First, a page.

New Articles

Two new articles at in the last week, for anyone who read my last blog post on WSOP payouts over the years.

The first went a little deeper into how the formula for the payout structure works, teasing out the derivative of the increase from level to level, and what the $10 million first-place guarantee did to it.

That’s partially blown out of the water by yesterday’s news that the guarantee’s been dropped and ~300 extra places will be paid $15,000, a result of an online survey and other feedback from players since the original schedule announcement. I compare the actual 2014 payouts with what how the new payout structure would work in today’s article.

And that’s probably it, unless they change their minds again.

Satisfaction Guarantee

A lot of electrons have been spilled over the announcement that the 2015 World Series of Poker Main Event will continue to feature a $10 million guarantee for the first place finisher and World Champion of No Limit Hold’Em, with Daniel Negreanu leading off the critics just a couple days after the news broke. Negreanu tweeted that flatter payout structures and larger percentages of the prize pool being paid were more important than the large first-place prize, and many folks followed along.

It’s an odd argument that’s a little at odds with data. The trend in recent years has been toward a more graduated payout structure that pays more to the bottom end of the field, in addition to paying a higher percentage of the field overall. The modifications made to the payout formula to accommodate the $10 million dollar first place guarantee do have a negative effect on the payouts for the rest of the field (at least so long as the number of players in the Main Event doesn’t naturally support a prize of that size under the current formula), but that is negligible compared to the positive changes made to the payout structure in recent years.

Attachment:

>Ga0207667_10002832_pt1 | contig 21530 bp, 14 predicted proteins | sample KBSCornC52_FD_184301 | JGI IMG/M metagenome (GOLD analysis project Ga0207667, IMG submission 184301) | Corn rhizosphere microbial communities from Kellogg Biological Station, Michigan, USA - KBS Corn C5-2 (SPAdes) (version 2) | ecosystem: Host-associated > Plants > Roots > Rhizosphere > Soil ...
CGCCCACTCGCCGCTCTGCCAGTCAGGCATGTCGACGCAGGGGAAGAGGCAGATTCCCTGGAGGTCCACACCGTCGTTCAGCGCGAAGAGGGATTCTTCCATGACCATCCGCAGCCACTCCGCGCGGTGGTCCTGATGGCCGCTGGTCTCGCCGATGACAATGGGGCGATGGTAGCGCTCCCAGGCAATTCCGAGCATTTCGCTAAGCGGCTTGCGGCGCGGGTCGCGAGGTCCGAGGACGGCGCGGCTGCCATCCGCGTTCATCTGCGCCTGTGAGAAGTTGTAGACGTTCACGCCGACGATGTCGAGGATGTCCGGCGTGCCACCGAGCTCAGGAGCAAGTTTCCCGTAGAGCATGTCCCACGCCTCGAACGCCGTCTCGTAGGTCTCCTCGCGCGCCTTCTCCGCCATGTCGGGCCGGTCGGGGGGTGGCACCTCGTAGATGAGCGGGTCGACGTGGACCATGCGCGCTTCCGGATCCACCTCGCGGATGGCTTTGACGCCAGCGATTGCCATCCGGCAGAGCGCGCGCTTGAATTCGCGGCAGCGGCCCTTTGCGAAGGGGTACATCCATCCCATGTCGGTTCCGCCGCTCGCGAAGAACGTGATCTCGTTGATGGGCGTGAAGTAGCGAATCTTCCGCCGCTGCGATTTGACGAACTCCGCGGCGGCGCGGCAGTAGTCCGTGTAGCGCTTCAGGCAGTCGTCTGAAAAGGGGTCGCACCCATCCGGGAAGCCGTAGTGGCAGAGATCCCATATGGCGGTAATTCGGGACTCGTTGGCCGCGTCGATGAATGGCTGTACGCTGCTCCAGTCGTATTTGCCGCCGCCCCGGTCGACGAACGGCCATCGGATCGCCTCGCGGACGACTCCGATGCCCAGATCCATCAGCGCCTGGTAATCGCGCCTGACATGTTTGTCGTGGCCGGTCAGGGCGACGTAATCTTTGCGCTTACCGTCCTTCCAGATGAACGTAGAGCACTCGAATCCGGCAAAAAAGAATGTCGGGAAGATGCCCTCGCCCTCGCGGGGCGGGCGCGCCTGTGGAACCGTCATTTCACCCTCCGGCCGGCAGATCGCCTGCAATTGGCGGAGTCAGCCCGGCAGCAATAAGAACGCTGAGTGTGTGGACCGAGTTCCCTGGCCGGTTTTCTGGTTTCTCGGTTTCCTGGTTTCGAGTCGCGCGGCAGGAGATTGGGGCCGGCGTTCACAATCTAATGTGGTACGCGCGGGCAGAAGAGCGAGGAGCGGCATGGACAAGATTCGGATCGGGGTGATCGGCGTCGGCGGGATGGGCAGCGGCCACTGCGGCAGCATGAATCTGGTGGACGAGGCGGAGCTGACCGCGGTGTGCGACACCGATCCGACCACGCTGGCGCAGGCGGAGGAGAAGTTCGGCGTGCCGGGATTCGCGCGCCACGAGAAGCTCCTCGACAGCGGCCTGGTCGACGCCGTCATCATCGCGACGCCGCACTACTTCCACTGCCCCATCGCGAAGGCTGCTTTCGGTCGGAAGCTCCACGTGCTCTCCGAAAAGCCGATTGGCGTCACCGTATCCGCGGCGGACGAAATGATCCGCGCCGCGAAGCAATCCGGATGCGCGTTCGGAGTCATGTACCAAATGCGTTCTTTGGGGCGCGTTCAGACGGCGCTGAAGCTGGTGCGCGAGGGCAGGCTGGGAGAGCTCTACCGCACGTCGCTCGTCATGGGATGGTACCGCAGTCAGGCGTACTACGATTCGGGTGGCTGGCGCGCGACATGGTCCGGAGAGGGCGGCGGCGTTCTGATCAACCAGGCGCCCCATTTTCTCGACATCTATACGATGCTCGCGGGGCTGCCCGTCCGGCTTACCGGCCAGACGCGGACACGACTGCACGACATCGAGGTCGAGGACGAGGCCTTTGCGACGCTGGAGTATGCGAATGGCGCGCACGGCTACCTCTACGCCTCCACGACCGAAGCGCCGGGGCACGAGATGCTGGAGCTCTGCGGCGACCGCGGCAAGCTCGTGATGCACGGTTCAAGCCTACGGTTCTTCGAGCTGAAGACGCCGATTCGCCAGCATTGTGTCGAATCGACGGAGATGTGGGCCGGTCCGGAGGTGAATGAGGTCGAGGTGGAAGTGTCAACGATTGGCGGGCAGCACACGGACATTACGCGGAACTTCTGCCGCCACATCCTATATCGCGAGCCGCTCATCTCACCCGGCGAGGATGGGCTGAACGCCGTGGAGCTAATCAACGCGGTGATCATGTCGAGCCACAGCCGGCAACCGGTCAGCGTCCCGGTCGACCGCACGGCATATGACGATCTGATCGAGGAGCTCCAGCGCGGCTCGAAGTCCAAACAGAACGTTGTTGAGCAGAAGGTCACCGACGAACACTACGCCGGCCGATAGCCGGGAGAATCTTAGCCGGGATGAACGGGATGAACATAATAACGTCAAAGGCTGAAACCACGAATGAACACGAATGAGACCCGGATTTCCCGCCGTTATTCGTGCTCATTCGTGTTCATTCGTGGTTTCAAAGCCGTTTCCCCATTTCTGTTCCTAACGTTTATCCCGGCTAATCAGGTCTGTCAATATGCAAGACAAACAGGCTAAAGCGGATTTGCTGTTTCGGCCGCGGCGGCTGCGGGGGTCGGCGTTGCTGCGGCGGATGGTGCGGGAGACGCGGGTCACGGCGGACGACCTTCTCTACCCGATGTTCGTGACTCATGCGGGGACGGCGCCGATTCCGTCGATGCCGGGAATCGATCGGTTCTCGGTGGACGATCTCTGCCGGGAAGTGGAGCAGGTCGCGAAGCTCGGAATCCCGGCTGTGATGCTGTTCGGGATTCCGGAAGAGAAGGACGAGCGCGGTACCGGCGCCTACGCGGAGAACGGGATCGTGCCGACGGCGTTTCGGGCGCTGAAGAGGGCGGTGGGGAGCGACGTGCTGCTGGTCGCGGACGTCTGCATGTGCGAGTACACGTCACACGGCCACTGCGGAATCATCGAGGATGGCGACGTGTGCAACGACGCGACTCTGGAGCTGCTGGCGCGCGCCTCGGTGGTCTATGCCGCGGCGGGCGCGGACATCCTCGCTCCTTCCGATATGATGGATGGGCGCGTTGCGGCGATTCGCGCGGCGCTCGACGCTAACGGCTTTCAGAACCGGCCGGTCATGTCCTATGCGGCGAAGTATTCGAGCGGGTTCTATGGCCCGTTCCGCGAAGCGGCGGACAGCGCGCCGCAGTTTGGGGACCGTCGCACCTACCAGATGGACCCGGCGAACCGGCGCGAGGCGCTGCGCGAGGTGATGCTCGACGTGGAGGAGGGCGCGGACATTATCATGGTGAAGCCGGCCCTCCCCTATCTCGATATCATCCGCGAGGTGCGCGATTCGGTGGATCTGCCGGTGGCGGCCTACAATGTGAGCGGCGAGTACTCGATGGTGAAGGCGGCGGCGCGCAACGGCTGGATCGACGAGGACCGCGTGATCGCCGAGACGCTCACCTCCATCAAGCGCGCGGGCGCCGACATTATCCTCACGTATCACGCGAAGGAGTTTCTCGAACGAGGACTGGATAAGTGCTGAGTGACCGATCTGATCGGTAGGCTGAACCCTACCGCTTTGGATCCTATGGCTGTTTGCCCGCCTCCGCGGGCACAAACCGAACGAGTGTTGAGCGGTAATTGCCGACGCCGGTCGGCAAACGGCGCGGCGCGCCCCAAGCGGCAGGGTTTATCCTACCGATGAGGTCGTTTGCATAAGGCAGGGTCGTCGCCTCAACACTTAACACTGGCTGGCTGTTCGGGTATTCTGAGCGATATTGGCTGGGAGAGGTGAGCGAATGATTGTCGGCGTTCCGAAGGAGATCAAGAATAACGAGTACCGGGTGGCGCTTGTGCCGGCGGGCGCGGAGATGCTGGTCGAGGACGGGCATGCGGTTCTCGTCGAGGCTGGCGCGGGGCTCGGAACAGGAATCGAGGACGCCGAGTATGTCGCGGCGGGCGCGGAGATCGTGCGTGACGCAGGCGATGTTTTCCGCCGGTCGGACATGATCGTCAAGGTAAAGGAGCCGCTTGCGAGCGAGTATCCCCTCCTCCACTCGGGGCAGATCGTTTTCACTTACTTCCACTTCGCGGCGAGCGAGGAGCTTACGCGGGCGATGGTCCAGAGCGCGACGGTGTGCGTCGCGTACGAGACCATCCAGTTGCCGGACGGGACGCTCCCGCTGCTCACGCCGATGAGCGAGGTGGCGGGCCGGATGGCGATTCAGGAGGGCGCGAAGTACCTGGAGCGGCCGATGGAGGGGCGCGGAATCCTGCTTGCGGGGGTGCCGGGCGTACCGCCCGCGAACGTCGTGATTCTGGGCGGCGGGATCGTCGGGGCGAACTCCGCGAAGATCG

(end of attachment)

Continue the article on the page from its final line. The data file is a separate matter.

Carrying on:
In the 2003 Main Event won by Chris Moneymaker there were 893 entries. Moneymaker won just $2.5 million, and only 63 places paid, barely 7% of the field. Places 54 to 63 got just $15,000, a mere 50% profit on their buy-in. The next year, with nearly three times as many entries, 225 players (8.7%) were paid, but 181-225 just got their buy-in back, with another 100 players making between 50% and 100% profit. You had to make it into the top 3% of entries to get more than $20K.

In the “modern” era of the Main Event—i.e. in fields of more than 5,000 entries—the WSOP has paid out more money on the bottom end of the scale to more people than in the “old” days. This table shows the past ten years of payouts (not counting cases where players split minimum payments because they busted and split minimum payouts).

YearNumber of EntriesNumber of Scheduled Payouts% of Entries PaidMinimum Scheduled Payout

While the difference between the 10.37% of entries paid out in 2014 and 9.98% paid in 2009 may not seem that large, that’s 25 more players making it past the bubble than would have before changes to the payout formula were made in 2010. The real change for most players isn’t the $10 million guarantee for first knocking down the amounts paid to everyone else, it’s been an increase in the minimum payouts first implemented in 2007, and a smoothing of the payout curve put in place in 2010.



Each line on this graph is made up of the steps in the payout schedule, with the first payout on the left and the largest on the right (the lines have different numbers of steps, because the number of payout levels varies from year to year). Lines indicate the beginnings of payout levels for places 10-99 and the final table. It makes clear the inconsistencies of the pay jump increases between 2005 and 2009.